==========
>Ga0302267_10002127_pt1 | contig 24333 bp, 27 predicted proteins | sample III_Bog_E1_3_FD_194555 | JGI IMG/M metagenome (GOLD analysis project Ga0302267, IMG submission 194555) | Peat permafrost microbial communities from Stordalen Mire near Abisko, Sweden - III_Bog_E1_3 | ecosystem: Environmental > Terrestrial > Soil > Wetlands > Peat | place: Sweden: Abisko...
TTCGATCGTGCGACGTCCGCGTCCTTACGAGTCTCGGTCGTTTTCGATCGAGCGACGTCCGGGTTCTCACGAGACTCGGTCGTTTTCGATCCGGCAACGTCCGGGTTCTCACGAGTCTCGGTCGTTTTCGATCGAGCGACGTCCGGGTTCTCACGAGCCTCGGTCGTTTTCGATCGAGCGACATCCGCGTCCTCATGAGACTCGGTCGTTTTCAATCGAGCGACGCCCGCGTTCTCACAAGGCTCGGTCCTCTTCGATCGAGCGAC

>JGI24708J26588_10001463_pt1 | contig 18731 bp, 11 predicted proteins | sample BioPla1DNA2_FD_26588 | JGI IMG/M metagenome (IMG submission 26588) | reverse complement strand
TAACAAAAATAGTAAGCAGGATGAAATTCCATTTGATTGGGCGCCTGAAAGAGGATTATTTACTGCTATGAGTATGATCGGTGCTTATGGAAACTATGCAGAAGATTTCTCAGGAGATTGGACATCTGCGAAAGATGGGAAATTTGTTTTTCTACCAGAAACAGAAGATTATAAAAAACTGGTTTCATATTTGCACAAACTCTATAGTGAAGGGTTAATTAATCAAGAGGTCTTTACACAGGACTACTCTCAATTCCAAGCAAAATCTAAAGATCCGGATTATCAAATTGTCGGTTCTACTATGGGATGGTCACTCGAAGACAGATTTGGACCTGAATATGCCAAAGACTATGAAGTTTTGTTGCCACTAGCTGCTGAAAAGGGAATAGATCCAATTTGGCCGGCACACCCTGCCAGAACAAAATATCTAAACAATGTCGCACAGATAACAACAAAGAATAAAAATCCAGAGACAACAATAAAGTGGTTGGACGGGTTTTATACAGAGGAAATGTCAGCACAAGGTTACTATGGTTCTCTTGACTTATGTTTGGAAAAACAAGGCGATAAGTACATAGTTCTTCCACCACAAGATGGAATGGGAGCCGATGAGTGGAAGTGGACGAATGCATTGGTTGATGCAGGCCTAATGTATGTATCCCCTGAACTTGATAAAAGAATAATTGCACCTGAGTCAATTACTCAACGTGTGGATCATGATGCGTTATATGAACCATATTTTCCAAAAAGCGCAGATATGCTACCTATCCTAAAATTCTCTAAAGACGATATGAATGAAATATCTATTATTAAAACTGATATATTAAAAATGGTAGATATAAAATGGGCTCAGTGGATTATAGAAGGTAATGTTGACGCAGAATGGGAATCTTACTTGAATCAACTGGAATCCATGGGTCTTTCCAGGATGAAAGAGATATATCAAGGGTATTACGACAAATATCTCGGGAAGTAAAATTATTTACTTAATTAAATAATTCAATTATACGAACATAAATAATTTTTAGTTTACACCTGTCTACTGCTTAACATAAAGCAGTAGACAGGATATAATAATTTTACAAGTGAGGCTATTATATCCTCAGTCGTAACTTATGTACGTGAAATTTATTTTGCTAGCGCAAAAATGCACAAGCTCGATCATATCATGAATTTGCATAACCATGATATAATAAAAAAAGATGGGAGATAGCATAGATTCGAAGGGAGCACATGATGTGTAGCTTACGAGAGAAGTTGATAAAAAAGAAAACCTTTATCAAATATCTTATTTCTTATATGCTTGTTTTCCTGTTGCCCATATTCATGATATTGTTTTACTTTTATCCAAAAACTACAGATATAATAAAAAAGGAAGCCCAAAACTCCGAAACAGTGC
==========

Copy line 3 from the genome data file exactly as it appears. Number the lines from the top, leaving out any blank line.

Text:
>JGI24708J26588_10001463_pt1 | contig 18731 bp, 11 predicted proteins | sample BioPla1DNA2_FD_26588 | JGI IMG/M metagenome (IMG submission 26588) | reverse complement strand